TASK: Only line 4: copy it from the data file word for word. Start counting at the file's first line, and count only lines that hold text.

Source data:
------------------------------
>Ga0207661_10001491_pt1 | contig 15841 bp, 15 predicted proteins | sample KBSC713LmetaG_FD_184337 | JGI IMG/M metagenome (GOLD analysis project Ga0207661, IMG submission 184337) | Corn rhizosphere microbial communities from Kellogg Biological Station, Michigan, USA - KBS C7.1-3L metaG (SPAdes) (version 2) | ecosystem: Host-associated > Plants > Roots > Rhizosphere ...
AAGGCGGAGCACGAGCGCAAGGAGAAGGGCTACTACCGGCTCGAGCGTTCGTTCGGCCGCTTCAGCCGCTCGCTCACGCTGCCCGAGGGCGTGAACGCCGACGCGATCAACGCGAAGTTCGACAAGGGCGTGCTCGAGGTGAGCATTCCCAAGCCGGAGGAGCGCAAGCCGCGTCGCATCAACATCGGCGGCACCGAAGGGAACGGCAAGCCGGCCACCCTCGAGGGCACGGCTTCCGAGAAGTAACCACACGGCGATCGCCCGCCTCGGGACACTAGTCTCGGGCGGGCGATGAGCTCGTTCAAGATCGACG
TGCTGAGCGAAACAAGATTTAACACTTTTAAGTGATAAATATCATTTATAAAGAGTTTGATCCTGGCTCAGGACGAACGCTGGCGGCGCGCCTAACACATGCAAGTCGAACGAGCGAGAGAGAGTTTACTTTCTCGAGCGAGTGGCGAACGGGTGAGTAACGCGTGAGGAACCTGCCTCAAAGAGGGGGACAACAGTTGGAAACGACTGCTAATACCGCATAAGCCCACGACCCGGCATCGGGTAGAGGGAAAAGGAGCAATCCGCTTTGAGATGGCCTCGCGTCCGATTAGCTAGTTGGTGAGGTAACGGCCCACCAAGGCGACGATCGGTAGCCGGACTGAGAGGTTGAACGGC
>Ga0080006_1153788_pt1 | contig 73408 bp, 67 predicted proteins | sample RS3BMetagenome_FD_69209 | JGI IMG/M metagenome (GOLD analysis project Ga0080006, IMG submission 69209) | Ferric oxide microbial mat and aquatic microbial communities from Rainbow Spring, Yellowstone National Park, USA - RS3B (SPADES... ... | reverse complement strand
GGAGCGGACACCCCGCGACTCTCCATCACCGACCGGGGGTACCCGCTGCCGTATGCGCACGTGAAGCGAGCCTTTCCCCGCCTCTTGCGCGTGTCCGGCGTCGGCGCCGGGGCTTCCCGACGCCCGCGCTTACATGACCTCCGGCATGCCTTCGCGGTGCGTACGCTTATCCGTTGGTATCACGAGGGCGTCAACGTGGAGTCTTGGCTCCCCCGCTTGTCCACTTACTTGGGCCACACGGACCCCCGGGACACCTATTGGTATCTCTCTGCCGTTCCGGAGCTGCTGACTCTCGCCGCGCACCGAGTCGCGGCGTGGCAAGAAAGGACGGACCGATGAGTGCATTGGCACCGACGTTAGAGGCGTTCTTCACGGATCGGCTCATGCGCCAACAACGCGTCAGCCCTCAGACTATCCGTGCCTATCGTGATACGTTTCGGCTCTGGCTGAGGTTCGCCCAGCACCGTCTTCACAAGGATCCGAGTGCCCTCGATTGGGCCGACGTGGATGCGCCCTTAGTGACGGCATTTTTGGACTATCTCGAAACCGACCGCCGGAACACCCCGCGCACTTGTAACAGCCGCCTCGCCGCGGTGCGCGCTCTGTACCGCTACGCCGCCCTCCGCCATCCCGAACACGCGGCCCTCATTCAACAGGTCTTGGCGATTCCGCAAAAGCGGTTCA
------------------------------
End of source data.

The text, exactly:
>Ga0080006_1153788_pt1 | contig 73408 bp, 67 predicted proteins | sample RS3BMetagenome_FD_69209 | JGI IMG/M metagenome (GOLD analysis project Ga0080006, IMG submission 69209) | Ferric oxide microbial mat and aquatic microbial communities from Rainbow Spring, Yellowstone National Park, USA - RS3B (SPADES... ... | reverse complement strand